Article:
Important developments regarding the "without prejudice" rule

by Jan-Hendrik Gous on 11 June 2018
The "without prejudice" rule has the effect that statements made by one party to another during settlement negotiations are not admissible as evidence in later formal proceedings, should negotiations between the parties fail.  Until recently our courts had recognised limited exceptions to the rule, which included the admission of commercial insolvency and the making of fraudulent misrepresentations. 

In the recent case of KLD Residential v Empire Earth Investments (1135/2016) [2017] SCA 98, the Supreme Court of Appeal had to consider whether another exception to this rule should be allowed, namely whether an acknowledgement of indebtedness made by a debtor to a creditor during settlement negotiations should be admissible for purposes of interrupting the prescription period on the debt. 

In terms of the Prescription Act, 68 of 1969, a debt is extinguished by prescription three years after the date that the debt became due.  Section 14 of the Act however provides for this period to be interrupted and to start afresh should the debtor make an acknowledgement of liability.  

In the KLD Residential case the appellant instituted action in 2013 against the respondent for debts which originated during 2008 and 2009.  The respondent subsequently raised a special plea of prescription, given that the claims arose more than three years before the summons was served.  A letter containing a settlement offer was, however, sent by the respondent's attorneys to the appellant in 2011.  In this letter the respondent acknowledged that it owed certain amounts to the appellant.  The appellant did not accept the settlement offer and the matter proceeded to litigation.  

The court had to consider and weigh up competing policy considerations underlying the without prejudice rule and the law of prescription respectively.  Central to the without prejudice rule is the need to encourage parties to resolve their disputes amicably through frank discussions, without the need to resort to litigation, which can be expensive and drawn-out.  Parties should however not be fearful that should negotiations fail, admissions made by them could be used against them during ensuing litigation proceedings.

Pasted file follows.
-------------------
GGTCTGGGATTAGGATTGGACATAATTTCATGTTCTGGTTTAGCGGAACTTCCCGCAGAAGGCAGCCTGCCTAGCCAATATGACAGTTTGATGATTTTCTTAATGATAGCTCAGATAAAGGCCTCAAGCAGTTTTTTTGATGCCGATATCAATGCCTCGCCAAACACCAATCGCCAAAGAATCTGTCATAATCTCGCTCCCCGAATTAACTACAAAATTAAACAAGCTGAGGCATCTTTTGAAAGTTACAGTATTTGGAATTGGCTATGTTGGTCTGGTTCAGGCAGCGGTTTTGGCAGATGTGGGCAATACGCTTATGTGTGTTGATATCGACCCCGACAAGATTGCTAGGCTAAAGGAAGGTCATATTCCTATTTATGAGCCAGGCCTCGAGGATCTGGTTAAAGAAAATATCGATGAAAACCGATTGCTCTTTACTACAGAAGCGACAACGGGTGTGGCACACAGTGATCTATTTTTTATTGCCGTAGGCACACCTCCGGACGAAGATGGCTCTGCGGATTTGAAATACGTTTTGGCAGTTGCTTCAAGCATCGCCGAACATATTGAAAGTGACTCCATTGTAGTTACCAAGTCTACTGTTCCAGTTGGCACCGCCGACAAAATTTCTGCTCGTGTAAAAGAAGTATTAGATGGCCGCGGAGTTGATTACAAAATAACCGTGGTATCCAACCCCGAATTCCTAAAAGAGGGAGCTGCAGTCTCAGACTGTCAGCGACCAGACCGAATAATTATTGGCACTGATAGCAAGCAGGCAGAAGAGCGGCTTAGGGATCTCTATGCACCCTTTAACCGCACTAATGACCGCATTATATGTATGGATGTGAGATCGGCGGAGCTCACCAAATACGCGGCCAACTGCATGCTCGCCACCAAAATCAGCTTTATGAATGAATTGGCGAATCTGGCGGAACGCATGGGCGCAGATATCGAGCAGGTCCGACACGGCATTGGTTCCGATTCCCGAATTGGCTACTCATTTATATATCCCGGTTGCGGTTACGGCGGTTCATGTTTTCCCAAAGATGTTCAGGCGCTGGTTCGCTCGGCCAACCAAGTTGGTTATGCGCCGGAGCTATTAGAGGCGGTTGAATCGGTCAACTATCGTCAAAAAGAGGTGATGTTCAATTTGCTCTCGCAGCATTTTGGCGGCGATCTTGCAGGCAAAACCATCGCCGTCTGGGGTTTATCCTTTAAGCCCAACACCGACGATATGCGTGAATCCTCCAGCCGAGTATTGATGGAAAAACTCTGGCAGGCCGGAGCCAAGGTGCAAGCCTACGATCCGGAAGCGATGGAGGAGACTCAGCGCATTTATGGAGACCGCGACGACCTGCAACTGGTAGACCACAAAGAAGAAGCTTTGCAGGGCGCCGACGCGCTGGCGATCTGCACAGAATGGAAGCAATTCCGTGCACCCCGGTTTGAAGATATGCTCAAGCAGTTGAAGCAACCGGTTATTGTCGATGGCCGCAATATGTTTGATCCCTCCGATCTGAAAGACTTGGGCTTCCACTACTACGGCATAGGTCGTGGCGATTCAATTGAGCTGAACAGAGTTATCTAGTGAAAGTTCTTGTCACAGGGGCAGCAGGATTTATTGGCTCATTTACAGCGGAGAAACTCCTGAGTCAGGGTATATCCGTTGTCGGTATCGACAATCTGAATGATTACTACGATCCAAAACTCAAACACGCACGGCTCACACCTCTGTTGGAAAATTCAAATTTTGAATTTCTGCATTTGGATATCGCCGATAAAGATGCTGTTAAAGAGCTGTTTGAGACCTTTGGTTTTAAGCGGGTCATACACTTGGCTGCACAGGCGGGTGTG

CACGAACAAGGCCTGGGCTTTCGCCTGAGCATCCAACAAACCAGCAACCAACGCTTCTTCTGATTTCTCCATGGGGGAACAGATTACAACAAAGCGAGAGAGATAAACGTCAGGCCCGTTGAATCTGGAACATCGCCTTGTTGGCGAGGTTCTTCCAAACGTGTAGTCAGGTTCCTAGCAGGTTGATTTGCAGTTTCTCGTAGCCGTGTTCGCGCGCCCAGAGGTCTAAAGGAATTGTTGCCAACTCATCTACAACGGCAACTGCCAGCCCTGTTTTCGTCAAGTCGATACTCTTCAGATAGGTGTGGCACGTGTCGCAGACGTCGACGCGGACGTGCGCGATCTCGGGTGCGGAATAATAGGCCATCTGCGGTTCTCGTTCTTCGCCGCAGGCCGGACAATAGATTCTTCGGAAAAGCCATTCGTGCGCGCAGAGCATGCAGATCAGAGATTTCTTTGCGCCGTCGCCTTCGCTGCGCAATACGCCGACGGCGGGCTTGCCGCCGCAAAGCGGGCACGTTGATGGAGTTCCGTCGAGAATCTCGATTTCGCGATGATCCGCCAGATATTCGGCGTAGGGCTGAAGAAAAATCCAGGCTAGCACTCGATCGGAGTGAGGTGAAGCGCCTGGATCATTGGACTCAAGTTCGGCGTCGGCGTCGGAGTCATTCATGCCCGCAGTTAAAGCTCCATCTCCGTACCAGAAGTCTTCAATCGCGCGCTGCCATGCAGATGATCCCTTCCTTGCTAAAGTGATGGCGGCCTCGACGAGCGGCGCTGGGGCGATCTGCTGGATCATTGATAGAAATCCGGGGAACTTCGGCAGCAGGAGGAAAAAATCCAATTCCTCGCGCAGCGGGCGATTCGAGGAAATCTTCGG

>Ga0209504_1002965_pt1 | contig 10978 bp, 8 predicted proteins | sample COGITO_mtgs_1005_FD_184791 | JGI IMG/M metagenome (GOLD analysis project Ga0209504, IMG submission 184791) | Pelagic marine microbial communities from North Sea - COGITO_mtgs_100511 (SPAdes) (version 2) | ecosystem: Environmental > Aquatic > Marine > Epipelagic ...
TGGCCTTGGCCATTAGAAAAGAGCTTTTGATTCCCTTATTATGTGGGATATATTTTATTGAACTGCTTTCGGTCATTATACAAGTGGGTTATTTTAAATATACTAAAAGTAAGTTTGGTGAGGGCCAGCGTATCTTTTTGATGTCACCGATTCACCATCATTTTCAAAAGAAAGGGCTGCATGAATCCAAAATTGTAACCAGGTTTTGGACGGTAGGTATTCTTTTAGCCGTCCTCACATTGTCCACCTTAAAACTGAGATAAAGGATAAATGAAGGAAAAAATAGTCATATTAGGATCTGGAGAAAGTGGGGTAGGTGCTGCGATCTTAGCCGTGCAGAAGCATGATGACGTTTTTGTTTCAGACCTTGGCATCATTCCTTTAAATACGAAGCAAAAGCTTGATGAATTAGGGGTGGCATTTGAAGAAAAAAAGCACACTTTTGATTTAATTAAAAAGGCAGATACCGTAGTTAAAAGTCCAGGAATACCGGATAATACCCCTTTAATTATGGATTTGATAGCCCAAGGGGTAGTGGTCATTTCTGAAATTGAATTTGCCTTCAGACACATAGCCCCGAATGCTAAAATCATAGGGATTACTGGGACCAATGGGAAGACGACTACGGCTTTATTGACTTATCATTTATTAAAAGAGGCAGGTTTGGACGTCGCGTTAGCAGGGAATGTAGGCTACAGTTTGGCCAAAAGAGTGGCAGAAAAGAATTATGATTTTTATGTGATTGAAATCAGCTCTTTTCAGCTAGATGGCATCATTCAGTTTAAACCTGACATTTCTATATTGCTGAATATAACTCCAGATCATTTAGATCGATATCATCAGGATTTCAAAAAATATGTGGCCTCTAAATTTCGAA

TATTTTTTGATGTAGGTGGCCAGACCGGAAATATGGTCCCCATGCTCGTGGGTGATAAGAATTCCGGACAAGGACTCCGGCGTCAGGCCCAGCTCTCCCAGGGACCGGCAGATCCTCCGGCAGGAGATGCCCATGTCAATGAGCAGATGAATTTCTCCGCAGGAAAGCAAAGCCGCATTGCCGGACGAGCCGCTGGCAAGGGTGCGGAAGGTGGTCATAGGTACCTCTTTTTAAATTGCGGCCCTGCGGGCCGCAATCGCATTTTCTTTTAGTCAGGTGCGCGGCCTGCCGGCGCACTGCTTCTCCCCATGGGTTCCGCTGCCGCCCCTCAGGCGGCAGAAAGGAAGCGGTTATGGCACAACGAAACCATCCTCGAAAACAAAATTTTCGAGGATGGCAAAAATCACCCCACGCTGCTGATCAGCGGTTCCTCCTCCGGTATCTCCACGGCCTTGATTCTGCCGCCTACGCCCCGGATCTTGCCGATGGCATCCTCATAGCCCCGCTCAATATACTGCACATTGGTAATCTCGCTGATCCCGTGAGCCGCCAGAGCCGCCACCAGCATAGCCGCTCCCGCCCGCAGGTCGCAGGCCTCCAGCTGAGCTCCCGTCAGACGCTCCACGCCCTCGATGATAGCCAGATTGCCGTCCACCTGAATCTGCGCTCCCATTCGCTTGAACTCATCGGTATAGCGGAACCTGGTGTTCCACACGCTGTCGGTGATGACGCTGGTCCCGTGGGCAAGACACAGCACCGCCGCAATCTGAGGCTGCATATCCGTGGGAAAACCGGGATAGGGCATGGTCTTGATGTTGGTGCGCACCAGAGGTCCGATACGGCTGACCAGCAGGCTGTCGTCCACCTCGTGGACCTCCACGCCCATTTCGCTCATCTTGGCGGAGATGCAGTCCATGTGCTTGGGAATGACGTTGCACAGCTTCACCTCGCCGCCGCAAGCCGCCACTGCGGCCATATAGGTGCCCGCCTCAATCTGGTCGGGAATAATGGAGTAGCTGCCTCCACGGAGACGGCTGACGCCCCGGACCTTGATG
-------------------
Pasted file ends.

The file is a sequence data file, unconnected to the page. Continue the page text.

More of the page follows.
The law of prescription is based on the consideration that the debtor should be provided with certainty regarding the debt.  Where a creditor lays claim to a debt which has been due for a long time, doubts may arise as to whether a valid debt ever existed, or if it did, whether it has been discharged.  The alleged debtor may have come to assume that no claim would be made, witnesses may have died, or documents or receipts may have been lost.  These sources of uncertainty are reduced by imposing a time limit on the existence of the debt.  

As already mentioned, prescription is interrupted should a debtor make an admission of liability.  The reasoning behind this exception is based on the idea that should the debtor acknowledge indebtedness to the creditor, then uncertainty with regards to the debt is removed.  The pressure that the creditor may feel to institute legal action to prevent the debt from prescribing is alleviated.  As the court in KLD Residential so fittingly quoted from an English case: "…a creditor, negotiating on the basis that his debt has been acknowledged, can proceed with the negotiations and give time to pay without being distracted by the sound of time's winged chariot behind him". 

The court in KLD Residential found that it is in the public interest that the debtor who acknowledges debt, so comforting the creditor into believing that there is no need for immediate resort to litigation, should not be able to later claim that the debt has prescribed, notwithstanding the fact that the acknowledgement was made in a without prejudice context.  The court emphasised the need to prevent abuse of the without prejudice rule, which would occur if the debtor merely used the settlement negotiations to buy time.   

The court's decision is understandable if one looks at the rationale behind the without prejudice rule.  The rule is aimed at encouraging informal settlement negotiations.  The judgement removes fears that a creditor may have that failed settlement negotiations will have adverse prescription consequences.  The creditor is able to enter into the negotiations free from the fear that the debtor is merely buying time.  It can be argued that the judgement represents a positive development for the advancement of informal settlement negotiations, even though it recognises an exception to the without prejudice rule.    

In summary, the court in KLD Residential found that another, important exception to the without prejudice rule exists.  The court pointed out that the exception is not absolute and will depend on the facts of each matter.  The court also importantly stated that nothing precludes parties from expressly or impliedly ousting the exception during their discussions.  It is accordingly advisable for parties to include wording in their without prejudice exchanges recording that the right to rely on prescription is not waived by an acknowledgement of debt.  


Please note that the legal topics informally discussed here are general discussions of certain aspects and therefore certainly not intended as legal advice.  We look forward to discussing your particular case with you.

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